So, pacifiers, soother, dummies, dodi, binky, whatever you call them! Love them, hate them, use them, or lose them? What’s the story?
Well, it’s kind of 50 Shades of Grey….. The jury is out and it remains a controversial topic. Let’s have look at what the research says. (Most of the studies mentioned here are reported in an excellent book on children’s speech that I’m reading at the moment- see Sources at the end). So, first the good news! Using a soother has been associated with reduced SIDS (a study from 2014), a faster move to oral feeding in premature babies (a study from 2012) and less pain during painful procedures (a study from 1999).
On the other hand, using a soother has also been associated with an increased risk of ear infections (a study from 2008), oral candida (a study from 2006), tummy bugs & diarrhoea (a study from 2015), & dental problems ( a study from 2014). The dental problems are things like an open bite where the teeth don’t meet when the child closes their teeth together. Here is what that looks like: Open bite . Chronic ear infections and dental problems can impact negatively on speech and language development.
Other research suggests it can lead to nipple confusion in new born babies and possibly reduced opportunities for breastfeeding. Although it turns out that not all research supports a definite link between soother use and reduced breastfeeding (studies from 2012 and 2015). See what I mean by 50 shades?
Finally, another study in 2012 reported on in this brilliant new book by Sharynne McLeod and Elise Baker looked at potential links between soother use and children’s emotional development. School-aged boys who frequently used them at home during the day as a toddler had poorer facial mimicry. ‘So what?’ you might say. But this is an ability considered important in children’s emotional development. In this study, they also found that longer time periods of soother use predicted lower emotional intelligence in young adult males. (For any speech and language therapists reading, this new book is the only one you’ll ever need for working with children who have speech sound disorders- I’ve put the link below).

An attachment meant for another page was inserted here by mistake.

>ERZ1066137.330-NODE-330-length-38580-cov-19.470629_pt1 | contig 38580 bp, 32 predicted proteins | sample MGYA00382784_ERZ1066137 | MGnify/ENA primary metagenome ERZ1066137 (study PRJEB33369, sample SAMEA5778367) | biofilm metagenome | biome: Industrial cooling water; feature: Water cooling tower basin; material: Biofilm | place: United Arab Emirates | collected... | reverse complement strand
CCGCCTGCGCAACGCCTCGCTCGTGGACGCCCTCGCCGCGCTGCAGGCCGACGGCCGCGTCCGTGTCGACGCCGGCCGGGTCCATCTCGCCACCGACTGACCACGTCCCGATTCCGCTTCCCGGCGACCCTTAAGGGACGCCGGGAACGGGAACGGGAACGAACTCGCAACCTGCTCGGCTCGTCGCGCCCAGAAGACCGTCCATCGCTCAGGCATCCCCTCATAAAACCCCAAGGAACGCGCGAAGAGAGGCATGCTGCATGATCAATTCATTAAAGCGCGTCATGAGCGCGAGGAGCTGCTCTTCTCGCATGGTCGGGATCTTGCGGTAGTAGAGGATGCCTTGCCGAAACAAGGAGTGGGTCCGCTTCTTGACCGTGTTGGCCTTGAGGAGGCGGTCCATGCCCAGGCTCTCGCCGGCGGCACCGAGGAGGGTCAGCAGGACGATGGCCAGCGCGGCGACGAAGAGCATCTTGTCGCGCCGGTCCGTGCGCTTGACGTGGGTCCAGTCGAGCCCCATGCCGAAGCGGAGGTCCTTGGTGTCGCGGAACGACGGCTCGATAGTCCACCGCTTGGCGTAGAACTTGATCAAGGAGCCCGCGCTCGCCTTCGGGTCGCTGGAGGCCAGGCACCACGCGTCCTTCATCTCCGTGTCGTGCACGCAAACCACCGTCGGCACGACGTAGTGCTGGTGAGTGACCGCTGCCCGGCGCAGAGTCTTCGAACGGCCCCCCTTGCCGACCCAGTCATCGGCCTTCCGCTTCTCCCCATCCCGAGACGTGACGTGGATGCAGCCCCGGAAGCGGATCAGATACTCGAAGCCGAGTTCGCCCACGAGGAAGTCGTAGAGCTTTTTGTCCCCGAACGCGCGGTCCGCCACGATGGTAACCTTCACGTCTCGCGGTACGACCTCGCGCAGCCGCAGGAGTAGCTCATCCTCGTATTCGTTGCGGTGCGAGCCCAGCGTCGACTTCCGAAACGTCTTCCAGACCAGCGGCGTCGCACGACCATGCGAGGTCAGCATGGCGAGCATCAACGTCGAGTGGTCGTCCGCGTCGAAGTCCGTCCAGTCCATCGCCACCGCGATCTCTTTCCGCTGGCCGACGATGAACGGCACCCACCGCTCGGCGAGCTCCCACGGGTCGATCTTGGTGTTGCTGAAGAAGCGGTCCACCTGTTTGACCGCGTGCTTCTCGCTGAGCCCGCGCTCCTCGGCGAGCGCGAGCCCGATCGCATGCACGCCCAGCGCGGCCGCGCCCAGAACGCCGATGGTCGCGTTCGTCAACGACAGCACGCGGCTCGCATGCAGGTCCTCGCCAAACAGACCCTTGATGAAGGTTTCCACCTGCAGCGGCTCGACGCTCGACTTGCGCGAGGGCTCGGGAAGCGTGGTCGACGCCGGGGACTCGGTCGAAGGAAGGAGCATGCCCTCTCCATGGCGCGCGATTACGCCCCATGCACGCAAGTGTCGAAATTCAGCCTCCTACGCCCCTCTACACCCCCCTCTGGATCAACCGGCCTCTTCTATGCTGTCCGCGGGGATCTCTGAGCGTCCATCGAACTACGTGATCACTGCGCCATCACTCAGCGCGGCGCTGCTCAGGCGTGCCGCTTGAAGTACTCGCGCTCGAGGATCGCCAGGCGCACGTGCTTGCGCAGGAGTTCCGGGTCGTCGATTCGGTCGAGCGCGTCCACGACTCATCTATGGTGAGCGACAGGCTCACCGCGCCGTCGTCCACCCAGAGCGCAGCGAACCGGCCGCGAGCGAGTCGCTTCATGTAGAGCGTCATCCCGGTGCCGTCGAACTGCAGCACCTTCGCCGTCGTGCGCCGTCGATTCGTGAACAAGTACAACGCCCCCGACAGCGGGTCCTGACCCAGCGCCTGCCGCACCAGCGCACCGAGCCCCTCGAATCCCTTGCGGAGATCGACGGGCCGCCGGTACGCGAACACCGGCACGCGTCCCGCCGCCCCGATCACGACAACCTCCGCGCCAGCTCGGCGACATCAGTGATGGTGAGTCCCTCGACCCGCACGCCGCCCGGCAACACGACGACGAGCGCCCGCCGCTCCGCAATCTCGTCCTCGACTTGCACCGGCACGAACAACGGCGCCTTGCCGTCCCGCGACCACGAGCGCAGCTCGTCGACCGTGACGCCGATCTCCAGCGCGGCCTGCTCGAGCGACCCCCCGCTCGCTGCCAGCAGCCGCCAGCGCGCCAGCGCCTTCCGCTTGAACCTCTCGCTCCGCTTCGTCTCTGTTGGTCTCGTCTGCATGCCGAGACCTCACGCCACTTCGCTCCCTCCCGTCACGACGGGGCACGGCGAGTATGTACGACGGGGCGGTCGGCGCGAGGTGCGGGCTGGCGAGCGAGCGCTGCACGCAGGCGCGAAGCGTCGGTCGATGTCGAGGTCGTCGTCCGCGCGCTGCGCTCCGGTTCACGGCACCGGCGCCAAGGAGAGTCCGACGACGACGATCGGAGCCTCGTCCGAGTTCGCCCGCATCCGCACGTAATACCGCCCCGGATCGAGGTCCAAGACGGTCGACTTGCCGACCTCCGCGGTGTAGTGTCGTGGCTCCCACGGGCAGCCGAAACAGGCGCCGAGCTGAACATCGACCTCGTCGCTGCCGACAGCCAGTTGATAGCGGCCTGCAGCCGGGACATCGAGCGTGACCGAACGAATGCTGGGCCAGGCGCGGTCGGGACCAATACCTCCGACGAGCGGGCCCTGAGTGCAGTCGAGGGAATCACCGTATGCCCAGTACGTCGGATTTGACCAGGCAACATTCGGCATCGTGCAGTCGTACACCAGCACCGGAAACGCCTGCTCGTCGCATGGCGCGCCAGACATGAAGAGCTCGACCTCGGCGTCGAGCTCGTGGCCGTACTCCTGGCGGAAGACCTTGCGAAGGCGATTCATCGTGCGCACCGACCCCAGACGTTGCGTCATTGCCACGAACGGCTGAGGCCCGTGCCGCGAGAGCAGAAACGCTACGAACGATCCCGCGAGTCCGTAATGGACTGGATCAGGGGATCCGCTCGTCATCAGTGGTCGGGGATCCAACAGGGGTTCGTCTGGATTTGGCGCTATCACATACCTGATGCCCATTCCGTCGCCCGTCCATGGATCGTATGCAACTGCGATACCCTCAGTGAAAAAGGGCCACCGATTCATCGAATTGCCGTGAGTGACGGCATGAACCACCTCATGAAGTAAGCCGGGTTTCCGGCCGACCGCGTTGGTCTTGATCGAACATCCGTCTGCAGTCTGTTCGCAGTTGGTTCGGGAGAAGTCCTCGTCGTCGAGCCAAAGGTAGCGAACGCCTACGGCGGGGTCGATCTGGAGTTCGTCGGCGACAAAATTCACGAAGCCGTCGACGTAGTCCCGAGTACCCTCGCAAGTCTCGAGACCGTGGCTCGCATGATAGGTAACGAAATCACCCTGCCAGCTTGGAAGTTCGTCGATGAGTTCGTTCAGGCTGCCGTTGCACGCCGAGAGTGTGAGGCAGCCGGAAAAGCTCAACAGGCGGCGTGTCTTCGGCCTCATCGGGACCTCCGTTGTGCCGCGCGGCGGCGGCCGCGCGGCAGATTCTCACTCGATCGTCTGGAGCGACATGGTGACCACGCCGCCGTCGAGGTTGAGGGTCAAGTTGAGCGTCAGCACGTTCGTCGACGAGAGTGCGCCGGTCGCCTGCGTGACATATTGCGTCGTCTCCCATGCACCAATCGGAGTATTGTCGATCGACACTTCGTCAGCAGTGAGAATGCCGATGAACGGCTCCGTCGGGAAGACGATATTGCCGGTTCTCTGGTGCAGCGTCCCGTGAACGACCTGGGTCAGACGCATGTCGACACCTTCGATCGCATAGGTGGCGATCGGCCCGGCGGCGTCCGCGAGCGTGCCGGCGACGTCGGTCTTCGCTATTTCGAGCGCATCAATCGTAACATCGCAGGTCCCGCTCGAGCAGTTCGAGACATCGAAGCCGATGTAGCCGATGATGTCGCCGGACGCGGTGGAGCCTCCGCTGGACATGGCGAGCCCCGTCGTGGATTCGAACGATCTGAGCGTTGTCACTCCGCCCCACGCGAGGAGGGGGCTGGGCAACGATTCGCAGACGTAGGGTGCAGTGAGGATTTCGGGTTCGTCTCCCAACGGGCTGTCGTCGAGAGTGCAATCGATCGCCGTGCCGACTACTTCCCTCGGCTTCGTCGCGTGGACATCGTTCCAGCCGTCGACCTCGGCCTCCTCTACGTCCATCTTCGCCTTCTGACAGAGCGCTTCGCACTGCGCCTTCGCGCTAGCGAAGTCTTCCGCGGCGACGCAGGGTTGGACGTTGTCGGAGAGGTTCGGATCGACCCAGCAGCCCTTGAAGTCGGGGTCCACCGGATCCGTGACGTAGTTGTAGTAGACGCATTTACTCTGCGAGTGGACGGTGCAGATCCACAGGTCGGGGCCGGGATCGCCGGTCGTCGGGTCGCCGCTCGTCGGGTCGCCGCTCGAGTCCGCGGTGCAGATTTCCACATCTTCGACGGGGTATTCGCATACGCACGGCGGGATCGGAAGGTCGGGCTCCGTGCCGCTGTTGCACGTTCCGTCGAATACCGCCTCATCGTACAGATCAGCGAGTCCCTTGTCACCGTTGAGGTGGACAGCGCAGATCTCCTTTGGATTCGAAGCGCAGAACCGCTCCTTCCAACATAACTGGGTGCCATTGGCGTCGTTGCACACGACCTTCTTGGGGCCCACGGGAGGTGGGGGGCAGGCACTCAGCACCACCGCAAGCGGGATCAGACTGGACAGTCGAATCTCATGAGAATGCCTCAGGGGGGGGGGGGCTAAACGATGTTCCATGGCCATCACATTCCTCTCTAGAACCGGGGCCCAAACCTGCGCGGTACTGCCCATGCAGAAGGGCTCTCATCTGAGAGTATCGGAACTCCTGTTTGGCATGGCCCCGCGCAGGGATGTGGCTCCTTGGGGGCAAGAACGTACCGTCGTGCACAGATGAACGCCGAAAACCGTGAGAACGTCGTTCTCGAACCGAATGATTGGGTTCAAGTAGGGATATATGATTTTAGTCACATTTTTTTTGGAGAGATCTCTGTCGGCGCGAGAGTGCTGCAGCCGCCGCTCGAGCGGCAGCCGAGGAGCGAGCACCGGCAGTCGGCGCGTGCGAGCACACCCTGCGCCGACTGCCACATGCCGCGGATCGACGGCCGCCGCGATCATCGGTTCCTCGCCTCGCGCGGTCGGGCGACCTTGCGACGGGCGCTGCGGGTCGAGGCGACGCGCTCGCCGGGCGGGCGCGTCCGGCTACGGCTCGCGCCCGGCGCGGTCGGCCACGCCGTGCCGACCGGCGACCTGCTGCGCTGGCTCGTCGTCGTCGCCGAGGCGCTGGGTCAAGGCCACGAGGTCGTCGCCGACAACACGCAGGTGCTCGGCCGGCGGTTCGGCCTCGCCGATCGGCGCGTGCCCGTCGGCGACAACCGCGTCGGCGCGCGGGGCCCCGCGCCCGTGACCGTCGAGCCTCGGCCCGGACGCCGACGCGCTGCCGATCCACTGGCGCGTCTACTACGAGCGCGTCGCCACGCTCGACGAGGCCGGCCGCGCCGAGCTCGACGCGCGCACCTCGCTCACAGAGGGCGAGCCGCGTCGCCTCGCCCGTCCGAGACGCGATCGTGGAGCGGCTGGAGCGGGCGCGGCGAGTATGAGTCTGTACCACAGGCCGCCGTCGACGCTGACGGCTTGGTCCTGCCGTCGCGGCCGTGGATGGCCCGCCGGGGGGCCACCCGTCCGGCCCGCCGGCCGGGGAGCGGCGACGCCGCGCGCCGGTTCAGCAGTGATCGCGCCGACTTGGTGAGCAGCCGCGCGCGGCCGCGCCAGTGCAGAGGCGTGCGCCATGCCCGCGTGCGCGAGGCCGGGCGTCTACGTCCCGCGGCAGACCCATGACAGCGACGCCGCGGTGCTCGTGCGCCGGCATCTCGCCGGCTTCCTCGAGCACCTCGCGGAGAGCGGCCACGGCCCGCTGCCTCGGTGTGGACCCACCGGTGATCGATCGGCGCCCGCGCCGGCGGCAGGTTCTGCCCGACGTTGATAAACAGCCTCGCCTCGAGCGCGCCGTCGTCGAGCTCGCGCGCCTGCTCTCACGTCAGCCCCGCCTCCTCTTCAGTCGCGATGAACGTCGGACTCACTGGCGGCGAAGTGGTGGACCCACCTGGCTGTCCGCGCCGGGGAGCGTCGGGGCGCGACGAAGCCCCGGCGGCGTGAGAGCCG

So what is a parent to do? Well 75-85% of Western children are reported to use one and they are thought to be potentially beneficial in the first 6 months of life according to a review of research from 2009. The problem is that if the child has the soother in their mouth for a lot of the time, then their opportunities for babbling, exploring their own ability to make sounds, and having great conversations are reduced. And it can be a bit of a slippery slope once they get in the habit, it’s harder to get rid of it.
Ultimately, I think it comes down to mindful use of the soother. What does that mean though? If it genuinely soothes a baby when it seems like nothing else does, then fair enough. That makes sense. Non-nutritive sucking as it’s called is a natural instinct in babies and it does soothe; it can help with falling asleep and with discomfort from teething. Babies and infants sucked their fingers long before soothers were ever heard of! The American Association of Family Physicians suggests not introducing the soother until the baby is 1 month old and has learned to breastfeed well. And then it’s a case of paying attention and making sure it’s not in their mouth habitually when they don’t need soothing. Are there other things that might soothe your baby like cuddles, distraction with a toy, baby massage, music, singing to them and so on? I would try really hard not to have it in their mouth while they are talking as this interferes with communication. And when to cut it out altogether? Well the American Academy of Pediatrics and the American Academy of Family Physicians recommend weaning children from pacifiers in the second six months of life to prevent ear infections (2009 review of the research). One paper from dentistry that I came across (although it’s from 2003) which surveyed the research suggests limiting use of the soother starting at age 2 and have it gone entirely before or at 4 years to limit potential negative effects on the child’s teeth.
So, I hope you found this post useful. If you liked it, please pass it onto your friends. Be sure and leave a comment below. What do you call them in your country? What has your experience with them been?
Let’s get talking!
Steven Adair (2003) Pacifier use in children: a review of recent literature. Paediatric Dentistry. 25:449-458.
McLeod & Baker, (2017) Children’s speech: An Evidence based approach to assessment and intervention. London: Pearson.
Sexton & Natale (2009) Risks and benefits of pacifiers. American Family Physician 15; 79 (8): 681-685.